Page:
Albany Times Union, March 20, 2015
Krasher, a Democrat who represents the midtown 11th Ward, wants a commission to study the possibility of building a city-run, citizen-owned high-speed Internet service to give residents faster broadband and force local private telecom companies to up their game.
Other cities like Chattanooga, Tenn., through a municipally owned utility, have done exactly that, resulting in what a recent White House report described as better service and spin-off economic benefit.
Of course Chattanooga’s high-speed infrastructure, which now offers speeds as high as a gigabit per second that would scorch local offerings, didn’t come cheap: $330 million to be exact, according to the Washington Post.
But experts say that need not be the case, especially in financially strapped cities like Albany that can pursue more gradual build-outs that first connect key public institutions like City Hall, libraries and schools.
Christopher Mitchell, director of community broadband networks at the Minneapolis-based Institute for Local Self-Reliance, said one of the biggest mistakes local governments make is assuming the network must be huge and built all at once.
“People will sometimes be confused and think that this is an all or nothing,” he said. “The key question in my mind is what can the city do within its present situation -— and it’s almost always more than what the city’s doing now.”
Krasher’s plans to introduce an ordinance April 6 to establish the City of Albany Commission on Municipal Internet Service to research the feasibility and potential costs of such a project.
Elsewhere upstate, the Syracuse Community Broadband Initiative and Free the Web in Buffalo are lobbying for similar projects in those cities.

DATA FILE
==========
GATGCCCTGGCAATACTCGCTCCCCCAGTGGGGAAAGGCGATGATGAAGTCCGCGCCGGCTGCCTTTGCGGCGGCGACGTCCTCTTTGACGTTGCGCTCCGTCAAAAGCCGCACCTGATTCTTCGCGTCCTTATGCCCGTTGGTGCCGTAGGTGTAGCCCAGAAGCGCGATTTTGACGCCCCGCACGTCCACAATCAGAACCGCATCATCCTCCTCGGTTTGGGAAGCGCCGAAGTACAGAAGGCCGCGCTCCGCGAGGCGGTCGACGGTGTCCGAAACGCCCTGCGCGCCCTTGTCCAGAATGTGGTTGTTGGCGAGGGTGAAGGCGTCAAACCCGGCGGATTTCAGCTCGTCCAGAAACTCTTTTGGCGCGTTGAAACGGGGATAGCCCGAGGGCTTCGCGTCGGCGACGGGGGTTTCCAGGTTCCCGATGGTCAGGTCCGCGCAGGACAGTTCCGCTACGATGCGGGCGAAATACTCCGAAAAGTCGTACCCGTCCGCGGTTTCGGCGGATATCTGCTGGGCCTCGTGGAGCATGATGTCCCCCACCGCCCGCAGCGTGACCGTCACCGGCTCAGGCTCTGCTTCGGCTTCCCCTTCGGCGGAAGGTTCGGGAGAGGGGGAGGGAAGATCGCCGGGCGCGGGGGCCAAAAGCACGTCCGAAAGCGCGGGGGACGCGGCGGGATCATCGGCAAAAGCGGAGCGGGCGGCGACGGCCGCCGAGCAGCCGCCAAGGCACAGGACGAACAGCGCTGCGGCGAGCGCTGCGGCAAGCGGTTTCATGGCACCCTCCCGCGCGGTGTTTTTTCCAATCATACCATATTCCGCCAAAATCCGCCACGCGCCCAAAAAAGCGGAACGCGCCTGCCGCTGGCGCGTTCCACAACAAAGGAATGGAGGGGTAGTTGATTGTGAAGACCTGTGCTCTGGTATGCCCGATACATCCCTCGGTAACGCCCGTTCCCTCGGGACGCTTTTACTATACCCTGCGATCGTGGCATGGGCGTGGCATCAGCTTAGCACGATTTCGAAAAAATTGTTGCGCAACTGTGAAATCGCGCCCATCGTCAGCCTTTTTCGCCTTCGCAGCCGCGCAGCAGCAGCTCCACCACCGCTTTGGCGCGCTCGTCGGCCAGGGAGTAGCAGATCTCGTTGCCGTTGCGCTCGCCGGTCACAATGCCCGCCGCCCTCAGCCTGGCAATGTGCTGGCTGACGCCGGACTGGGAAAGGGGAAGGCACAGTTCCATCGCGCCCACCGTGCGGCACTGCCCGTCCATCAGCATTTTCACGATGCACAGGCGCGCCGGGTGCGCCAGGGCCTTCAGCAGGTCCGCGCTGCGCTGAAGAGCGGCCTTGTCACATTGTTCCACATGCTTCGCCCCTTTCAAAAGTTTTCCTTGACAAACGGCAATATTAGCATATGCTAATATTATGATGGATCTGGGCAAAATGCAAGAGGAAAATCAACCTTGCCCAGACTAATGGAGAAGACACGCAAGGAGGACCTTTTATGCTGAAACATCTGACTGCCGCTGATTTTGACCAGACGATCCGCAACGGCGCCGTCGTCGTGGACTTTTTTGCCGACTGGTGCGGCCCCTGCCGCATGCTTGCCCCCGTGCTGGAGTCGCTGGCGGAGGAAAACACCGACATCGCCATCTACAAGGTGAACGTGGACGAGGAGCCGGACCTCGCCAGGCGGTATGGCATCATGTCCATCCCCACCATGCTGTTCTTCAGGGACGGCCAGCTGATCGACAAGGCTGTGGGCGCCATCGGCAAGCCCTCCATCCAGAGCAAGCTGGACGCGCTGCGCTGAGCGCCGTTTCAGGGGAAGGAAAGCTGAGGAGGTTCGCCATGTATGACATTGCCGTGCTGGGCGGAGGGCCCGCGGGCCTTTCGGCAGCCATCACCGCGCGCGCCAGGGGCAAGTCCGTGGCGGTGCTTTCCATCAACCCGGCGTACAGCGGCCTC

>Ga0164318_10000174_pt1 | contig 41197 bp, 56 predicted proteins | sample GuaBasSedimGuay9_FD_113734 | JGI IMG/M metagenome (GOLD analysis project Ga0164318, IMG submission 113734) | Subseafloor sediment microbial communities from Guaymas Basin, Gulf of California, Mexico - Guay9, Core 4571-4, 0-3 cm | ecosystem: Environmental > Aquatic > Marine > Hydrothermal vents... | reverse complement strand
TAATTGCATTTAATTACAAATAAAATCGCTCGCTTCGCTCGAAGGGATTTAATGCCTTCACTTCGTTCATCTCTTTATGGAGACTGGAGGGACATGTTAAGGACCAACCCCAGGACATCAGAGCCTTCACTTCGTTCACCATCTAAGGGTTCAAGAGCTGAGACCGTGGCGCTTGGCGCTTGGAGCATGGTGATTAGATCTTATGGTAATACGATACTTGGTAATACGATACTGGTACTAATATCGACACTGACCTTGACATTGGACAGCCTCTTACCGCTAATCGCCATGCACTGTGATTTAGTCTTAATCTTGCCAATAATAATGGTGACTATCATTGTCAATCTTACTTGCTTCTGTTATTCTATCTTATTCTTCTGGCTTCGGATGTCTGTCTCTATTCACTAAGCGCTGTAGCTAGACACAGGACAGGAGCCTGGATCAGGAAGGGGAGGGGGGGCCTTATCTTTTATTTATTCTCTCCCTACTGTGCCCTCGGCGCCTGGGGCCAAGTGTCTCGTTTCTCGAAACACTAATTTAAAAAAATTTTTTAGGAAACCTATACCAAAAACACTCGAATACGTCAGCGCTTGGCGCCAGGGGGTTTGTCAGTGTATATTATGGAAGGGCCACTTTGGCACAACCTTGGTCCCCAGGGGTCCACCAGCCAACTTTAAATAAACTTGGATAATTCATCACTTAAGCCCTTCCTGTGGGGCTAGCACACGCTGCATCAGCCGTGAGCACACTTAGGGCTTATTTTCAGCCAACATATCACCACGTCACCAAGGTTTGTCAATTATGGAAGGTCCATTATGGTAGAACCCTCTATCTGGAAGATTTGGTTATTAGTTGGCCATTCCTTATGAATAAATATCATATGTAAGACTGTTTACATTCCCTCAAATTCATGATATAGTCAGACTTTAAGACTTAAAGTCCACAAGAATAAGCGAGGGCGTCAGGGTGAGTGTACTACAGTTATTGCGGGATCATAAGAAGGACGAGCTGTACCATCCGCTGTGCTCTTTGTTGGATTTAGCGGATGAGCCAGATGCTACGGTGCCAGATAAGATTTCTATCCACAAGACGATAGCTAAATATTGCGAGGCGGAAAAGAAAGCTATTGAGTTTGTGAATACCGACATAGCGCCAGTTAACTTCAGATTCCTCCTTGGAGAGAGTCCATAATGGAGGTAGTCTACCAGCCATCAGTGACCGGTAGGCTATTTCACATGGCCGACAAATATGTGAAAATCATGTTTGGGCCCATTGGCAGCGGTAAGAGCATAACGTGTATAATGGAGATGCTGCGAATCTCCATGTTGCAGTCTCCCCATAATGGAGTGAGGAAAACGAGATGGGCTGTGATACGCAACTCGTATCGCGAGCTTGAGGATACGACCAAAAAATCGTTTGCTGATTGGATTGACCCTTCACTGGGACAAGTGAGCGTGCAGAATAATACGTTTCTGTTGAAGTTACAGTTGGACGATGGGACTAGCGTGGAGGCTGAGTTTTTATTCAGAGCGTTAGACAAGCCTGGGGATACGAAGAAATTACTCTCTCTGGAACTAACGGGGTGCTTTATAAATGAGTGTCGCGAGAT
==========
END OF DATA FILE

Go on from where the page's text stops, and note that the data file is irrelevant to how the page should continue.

In Chemung, Schuyler and Steuben counties, a local development corporation is building the $12.2 million fiber optic Southern Tier Network to lease network capacity to telecom companies, local governments and institutions.
Most Albany residents currently get their broadband service from either Time Warner Cable, which holds the city’s cable television franchise, or Verizon. But Verizon has not expanded its FiOS fiber-optic network from surrounding suburbs despite pleas from the likes of Mayor Kathy Sheehan and accusations of “red-lining” the city.
Unlike some states, there are no regulatory impediments in New York, Mitchell said.
In time, Krasher said, the city could build a network large enough to serve surrounding communities, which the FCC green-lighted for Tennessee and North Carolina in a landmark ruling last month.
In addition to economic spinoff from attracting new businesses, the network would also directly boost employment, he said.
“The dream here is that once this thing is up and running, you’d have to have a customer service center that would have to be based in the city of Albany — that’s jobs for residents,” Krasher said. “You’d have to have people who would maintain the infrastructure. That’s more jobs.”
“I don’t think that Internet service is a luxury. We’ve gotten to a point in society now where it’s necessary to have,” said Krasher, who grew up in rural Berne. “If Chattanooga can do it, we can do it. If North Carolina can do it, we can do it. No excuses.”